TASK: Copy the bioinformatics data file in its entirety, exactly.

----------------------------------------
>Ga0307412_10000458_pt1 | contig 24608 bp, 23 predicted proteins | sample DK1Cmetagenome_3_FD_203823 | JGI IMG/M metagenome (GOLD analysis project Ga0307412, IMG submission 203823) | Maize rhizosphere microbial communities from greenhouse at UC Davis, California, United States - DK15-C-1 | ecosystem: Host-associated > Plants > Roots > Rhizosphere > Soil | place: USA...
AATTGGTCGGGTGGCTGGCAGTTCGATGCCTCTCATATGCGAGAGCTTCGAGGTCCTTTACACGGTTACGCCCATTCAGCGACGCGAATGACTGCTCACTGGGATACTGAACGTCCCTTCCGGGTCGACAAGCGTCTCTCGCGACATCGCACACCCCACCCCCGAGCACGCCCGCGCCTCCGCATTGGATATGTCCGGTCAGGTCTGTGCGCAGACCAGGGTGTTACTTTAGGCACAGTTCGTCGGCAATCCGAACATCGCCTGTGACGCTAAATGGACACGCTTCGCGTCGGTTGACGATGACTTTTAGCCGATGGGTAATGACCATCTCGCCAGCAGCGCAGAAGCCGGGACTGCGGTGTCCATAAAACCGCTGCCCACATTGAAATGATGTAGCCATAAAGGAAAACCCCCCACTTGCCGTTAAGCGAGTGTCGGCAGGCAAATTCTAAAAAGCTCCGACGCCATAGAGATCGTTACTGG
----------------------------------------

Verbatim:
>Ga0307412_10000458_pt1 | contig 24608 bp, 23 predicted proteins | sample DK1Cmetagenome_3_FD_203823 | JGI IMG/M metagenome (GOLD analysis project Ga0307412, IMG submission 203823) | Maize rhizosphere microbial communities from greenhouse at UC Davis, California, United States - DK15-C-1 | ecosystem: Host-associated > Plants > Roots > Rhizosphere > Soil | place: USA...
AATTGGTCGGGTGGCTGGCAGTTCGATGCCTCTCATATGCGAGAGCTTCGAGGTCCTTTACACGGTTACGCCCATTCAGCGACGCGAATGACTGCTCACTGGGATACTGAACGTCCCTTCCGGGTCGACAAGCGTCTCTCGCGACATCGCACACCCCACCCCCGAGCACGCCCGCGCCTCCGCATTGGATATGTCCGGTCAGGTCTGTGCGCAGACCAGGGTGTTACTTTAGGCACAGTTCGTCGGCAATCCGAACATCGCCTGTGACGCTAAATGGACACGCTTCGCGTCGGTTGACGATGACTTTTAGCCGATGGGTAATGACCATCTCGCCAGCAGCGCAGAAGCCGGGACTGCGGTGTCCATAAAACCGCTGCCCACATTGAAATGATGTAGCCATAAAGGAAAACCCCCCACTTGCCGTTAAGCGAGTGTCGGCAGGCAAATTCTAAAAAGCTCCGACGCCATAGAGATCGTTACTGG